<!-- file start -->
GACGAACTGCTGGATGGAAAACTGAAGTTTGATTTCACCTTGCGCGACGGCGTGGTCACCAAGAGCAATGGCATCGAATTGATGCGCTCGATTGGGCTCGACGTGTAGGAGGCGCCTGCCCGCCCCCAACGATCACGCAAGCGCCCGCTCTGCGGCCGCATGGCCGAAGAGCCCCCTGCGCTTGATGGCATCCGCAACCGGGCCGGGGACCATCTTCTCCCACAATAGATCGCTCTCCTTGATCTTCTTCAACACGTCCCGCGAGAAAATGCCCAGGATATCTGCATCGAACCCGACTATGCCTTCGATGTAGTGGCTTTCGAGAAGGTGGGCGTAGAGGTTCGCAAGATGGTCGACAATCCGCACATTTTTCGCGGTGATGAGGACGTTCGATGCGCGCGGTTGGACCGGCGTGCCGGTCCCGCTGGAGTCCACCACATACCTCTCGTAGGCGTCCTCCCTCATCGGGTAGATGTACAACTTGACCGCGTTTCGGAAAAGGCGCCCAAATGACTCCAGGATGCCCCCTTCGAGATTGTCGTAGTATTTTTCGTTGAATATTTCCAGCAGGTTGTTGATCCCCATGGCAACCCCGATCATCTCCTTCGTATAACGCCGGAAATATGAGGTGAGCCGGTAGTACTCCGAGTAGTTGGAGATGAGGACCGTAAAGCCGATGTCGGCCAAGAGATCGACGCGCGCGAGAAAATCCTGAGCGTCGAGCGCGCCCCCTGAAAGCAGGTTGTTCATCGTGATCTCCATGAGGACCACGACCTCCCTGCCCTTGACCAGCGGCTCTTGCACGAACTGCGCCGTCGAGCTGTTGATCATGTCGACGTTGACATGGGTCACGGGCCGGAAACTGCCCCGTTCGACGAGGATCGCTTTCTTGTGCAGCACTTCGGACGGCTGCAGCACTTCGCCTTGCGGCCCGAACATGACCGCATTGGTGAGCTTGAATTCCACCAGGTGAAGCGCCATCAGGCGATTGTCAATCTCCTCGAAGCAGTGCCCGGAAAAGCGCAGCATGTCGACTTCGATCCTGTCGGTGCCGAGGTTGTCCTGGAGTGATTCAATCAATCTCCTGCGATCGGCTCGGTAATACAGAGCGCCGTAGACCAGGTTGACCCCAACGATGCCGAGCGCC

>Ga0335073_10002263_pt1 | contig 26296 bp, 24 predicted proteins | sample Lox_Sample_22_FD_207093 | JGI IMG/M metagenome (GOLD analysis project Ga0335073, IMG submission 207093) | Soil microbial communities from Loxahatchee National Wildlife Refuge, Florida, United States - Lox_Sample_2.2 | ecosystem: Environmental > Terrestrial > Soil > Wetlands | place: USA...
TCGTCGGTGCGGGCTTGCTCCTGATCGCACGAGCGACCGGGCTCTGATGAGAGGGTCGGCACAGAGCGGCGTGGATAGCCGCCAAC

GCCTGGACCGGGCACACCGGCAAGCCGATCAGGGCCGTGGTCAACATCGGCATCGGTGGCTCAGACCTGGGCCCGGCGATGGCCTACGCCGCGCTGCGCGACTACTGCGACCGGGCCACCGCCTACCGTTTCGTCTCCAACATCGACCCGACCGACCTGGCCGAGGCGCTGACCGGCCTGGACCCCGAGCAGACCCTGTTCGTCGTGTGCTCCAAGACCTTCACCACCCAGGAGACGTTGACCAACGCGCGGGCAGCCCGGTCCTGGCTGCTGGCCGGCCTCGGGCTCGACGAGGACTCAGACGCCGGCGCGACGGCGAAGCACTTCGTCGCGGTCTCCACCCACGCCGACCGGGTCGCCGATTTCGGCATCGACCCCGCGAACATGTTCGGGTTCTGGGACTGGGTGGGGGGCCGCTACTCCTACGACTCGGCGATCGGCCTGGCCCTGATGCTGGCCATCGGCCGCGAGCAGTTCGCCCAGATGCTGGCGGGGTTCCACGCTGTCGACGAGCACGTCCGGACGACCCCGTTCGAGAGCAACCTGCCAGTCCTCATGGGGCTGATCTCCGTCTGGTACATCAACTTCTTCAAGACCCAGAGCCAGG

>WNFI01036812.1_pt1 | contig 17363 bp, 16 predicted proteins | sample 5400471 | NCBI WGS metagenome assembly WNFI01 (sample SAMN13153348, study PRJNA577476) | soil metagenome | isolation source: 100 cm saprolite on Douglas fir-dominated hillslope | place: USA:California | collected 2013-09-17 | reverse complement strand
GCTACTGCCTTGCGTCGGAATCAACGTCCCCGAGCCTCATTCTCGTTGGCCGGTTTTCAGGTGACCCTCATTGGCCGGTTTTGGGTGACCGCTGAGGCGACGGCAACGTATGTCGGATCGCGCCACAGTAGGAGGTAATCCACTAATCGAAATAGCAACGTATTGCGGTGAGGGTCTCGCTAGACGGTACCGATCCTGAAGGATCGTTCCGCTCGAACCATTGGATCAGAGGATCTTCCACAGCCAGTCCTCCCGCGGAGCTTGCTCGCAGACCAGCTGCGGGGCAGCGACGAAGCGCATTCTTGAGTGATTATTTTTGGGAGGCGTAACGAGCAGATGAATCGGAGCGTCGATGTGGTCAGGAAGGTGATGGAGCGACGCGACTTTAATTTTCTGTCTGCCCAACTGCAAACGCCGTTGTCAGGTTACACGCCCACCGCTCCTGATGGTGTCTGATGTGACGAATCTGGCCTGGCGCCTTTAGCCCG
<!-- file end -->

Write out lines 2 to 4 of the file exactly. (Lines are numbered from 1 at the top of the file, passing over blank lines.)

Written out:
>Ga0335073_10002263_pt1 | contig 26296 bp, 24 predicted proteins | sample Lox_Sample_22_FD_207093 | JGI IMG/M metagenome (GOLD analysis project Ga0335073, IMG submission 207093) | Soil microbial communities from Loxahatchee National Wildlife Refuge, Florida, United States - Lox_Sample_2.2 | ecosystem: Environmental > Terrestrial > Soil > Wetlands | place: USA...
TCGTCGGTGCGGGCTTGCTCCTGATCGCACGAGCGACCGGGCTCTGATGAGAGGGTCGGCACAGAGCGGCGTGGATAGCCGCCAAC

GCCTGGACCGGGCACACCGGCAAGCCGATCAGGGCCGTGGTCAACATCGGCATCGGTGGCTCAGACCTGGGCCCGGCGATGGCCTACGCCGCGCTGCGCGACTACTGCGACCGGGCCACCGCCTACCGTTTCGTCTCCAACATCGACCCGACCGACCTGGCCGAGGCGCTGACCGGCCTGGACCCCGAGCAGACCCTGTTCGTCGTGTGCTCCAAGACCTTCACCACCCAGGAGACGTTGACCAACGCGCGGGCAGCCCGGTCCTGGCTGCTGGCCGGCCTCGGGCTCGACGAGGACTCAGACGCCGGCGCGACGGCGAAGCACTTCGTCGCGGTCTCCACCCACGCCGACCGGGTCGCCGATTTCGGCATCGACCCCGCGAACATGTTCGGGTTCTGGGACTGGGTGGGGGGCCGCTACTCCTACGACTCGGCGATCGGCCTGGCCCTGATGCTGGCCATCGGCCGCGAGCAGTTCGCCCAGATGCTGGCGGGGTTCCACGCTGTCGACGAGCACGTCCGGACGACCCCGTTCGAGAGCAACCTGCCAGTCCTCATGGGGCTGATCTCCGTCTGGTACATCAACTTCTTCAAGACCCAGAGCCAGG